A week after deciding the Barnett Banks case, the Supreme Court took two steps Monday to solidify the banking industry's right to sell insurance from small towns.
First, the court refused to hear an appeal from Kentucky's insurance commissioner who in 1990 barred Owensboro National Bank from the business.
The justices also overturned a Louisiana court decision that prevented First Advantage Insurance Inc., a subsidiary of First National Bank of Denham Springs, from selling insurance from a town with fewer than 5,000 people.
With many of the legal questions settled, sources on both sides of the debate are turning their attention to what regulations will govern bank insurance sales.
"Increasingly, this debate is becoming more about how banks sell insurance in small towns as opposed to if," said Phil Anderson, director of federal affairs for the Independent Insurance Agents of America. "We are going to do everything we can at the federal level to protect consumers and fair competition at the state level."
Said Ballard Cassidy, executive vice president of the Kentucky Bankers Association: "The smart thing to do is for everyone to sit down and come up with some good consumer-oriented regulations for how this is going to get done."
Officials at the Office of the Comptroller of the Currency in January began meeting with state insurance regulators to develop guidelines for national banks that will help ensure safe and sound insurance sales.
Charlie Bullock, president of Owensboro National Bank, refused Monday to reveal how his $430 million-asset bank plans to use its court victory. But he did say, "I hope it's good for us and the whole industry as well."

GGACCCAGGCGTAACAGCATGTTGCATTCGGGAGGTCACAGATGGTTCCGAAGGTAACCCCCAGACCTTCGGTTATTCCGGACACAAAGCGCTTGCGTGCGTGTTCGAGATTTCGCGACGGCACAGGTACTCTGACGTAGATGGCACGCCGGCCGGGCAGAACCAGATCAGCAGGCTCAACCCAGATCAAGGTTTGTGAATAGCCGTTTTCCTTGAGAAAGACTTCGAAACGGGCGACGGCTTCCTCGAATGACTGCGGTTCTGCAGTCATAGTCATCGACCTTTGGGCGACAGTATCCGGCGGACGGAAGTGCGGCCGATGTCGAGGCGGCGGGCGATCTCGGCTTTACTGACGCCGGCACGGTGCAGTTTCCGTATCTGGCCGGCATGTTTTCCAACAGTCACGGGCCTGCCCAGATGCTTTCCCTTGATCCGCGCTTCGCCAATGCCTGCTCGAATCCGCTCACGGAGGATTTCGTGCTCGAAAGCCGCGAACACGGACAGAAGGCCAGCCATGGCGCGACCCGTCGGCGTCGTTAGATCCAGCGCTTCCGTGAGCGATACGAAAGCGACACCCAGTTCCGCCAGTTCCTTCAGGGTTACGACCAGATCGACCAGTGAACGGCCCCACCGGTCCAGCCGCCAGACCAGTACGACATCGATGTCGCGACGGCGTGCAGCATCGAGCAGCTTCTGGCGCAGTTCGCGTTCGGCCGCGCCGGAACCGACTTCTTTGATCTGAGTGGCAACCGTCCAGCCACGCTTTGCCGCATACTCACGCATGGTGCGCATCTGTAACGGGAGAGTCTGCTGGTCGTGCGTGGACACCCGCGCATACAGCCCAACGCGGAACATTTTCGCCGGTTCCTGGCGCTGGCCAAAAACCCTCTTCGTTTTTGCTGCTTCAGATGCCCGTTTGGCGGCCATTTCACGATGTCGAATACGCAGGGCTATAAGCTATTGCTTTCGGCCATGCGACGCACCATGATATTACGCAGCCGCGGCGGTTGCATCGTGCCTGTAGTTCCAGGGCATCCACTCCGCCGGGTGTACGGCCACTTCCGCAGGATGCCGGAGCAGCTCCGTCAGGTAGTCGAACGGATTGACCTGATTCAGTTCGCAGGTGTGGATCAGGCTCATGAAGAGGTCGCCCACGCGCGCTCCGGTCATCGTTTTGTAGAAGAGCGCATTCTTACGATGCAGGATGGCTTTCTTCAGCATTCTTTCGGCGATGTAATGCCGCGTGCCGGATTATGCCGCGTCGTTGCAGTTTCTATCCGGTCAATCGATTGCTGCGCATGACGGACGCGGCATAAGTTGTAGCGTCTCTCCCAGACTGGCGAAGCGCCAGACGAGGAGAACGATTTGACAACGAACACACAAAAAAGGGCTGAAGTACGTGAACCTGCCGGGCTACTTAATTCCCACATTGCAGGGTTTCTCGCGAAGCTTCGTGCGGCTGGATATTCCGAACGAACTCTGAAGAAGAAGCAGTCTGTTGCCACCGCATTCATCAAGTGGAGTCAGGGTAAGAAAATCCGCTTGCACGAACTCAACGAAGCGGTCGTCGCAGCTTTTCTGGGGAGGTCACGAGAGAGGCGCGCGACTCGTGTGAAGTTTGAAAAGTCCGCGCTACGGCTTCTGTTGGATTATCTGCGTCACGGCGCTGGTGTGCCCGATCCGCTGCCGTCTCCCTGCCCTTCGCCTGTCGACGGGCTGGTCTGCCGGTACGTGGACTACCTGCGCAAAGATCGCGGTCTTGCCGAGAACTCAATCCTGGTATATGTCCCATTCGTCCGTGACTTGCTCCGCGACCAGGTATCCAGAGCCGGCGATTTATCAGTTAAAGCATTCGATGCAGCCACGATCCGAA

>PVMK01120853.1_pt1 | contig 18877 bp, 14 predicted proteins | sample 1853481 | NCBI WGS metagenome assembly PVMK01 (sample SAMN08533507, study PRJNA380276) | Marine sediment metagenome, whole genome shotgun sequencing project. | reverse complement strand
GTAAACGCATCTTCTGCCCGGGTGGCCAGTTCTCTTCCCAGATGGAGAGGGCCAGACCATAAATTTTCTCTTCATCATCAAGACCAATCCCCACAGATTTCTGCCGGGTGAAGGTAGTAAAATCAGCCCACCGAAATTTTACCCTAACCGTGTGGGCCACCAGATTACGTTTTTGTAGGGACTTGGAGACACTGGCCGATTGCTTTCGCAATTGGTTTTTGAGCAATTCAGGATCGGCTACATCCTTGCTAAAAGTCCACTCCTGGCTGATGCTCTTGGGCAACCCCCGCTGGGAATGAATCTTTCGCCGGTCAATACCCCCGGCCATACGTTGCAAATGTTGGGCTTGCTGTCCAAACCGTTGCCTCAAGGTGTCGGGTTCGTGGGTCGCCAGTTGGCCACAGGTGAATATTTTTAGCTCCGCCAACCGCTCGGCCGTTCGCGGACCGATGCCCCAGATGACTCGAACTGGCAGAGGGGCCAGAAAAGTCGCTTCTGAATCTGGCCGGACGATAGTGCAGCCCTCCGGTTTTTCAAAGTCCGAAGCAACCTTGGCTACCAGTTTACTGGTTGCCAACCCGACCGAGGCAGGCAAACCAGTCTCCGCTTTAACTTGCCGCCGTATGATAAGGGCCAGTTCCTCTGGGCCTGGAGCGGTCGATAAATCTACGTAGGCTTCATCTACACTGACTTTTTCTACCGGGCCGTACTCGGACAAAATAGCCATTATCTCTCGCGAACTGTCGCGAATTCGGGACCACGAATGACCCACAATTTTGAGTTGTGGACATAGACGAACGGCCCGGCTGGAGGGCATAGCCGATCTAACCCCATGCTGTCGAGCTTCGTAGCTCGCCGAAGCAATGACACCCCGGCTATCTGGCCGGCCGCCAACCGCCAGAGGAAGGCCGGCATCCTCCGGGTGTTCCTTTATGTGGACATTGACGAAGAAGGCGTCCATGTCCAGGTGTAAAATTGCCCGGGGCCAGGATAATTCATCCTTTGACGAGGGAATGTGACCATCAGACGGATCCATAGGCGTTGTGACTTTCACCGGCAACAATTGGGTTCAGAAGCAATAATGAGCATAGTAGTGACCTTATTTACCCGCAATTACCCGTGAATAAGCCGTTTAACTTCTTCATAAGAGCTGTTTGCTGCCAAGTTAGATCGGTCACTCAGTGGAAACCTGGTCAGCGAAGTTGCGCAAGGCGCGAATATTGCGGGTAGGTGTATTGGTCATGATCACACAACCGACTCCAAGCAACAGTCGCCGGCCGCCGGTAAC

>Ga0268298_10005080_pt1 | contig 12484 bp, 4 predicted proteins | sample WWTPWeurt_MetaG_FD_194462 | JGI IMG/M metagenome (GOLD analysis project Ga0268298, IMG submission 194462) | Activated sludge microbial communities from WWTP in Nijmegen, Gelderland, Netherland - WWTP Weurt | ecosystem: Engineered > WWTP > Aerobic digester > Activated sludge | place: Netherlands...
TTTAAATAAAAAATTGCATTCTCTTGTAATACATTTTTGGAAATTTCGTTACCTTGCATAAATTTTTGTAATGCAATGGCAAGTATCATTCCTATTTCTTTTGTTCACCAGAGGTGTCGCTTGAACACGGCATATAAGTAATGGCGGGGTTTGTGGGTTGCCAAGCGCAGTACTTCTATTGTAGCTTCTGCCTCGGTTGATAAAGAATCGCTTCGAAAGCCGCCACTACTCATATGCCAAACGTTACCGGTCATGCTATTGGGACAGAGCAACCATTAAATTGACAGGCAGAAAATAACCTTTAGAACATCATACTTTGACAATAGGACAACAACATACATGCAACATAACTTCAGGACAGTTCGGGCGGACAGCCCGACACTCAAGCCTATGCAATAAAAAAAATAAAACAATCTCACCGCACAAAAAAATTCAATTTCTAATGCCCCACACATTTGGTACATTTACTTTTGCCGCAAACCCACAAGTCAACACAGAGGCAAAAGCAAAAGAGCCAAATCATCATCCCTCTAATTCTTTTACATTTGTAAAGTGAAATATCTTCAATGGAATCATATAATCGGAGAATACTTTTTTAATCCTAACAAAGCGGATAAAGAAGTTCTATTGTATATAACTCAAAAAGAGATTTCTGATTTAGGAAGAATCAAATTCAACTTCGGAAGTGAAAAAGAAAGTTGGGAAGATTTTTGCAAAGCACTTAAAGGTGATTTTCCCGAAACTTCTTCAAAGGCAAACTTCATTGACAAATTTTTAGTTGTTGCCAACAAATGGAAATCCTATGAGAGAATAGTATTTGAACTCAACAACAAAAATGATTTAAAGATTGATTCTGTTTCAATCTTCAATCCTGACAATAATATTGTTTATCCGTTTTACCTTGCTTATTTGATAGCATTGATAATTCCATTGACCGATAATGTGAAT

Philip S. Corwin, a partner with Federal Legislative Associates, a government affairs company here, described Monday's Supreme Court actions as "the immediate legal ripples from Barnett.
"State anti-affiliation laws must yield to Section 92" of the National Bank Act, which permits banks to sell insurance from small towns, Mr. Corwin explained.
In Barnett, the Supreme Court reversed lower court decisions upholding a Florida state statute that banned banks from the insurance business.
The Louisiana state court relied on those lower Florida court decisions in making the First Advantage ruling. Now that the Supreme Court has reversed the Florida courts, it vacated the ruling against First Advantage and instructed the Louisiana courts to reconsider the case.
Another pending bank-insurance lawsuit may get a boost from the Supreme Court's rulings.
Deposit Guaranty National Bank in Jackson, Miss., on Monday expanded its lawsuit against Mississippi's insurance commissioner. Rather than simply seeking the right to sell annuities, Deposit Guaranty amended its lawsuit to include a wide range of insurance products.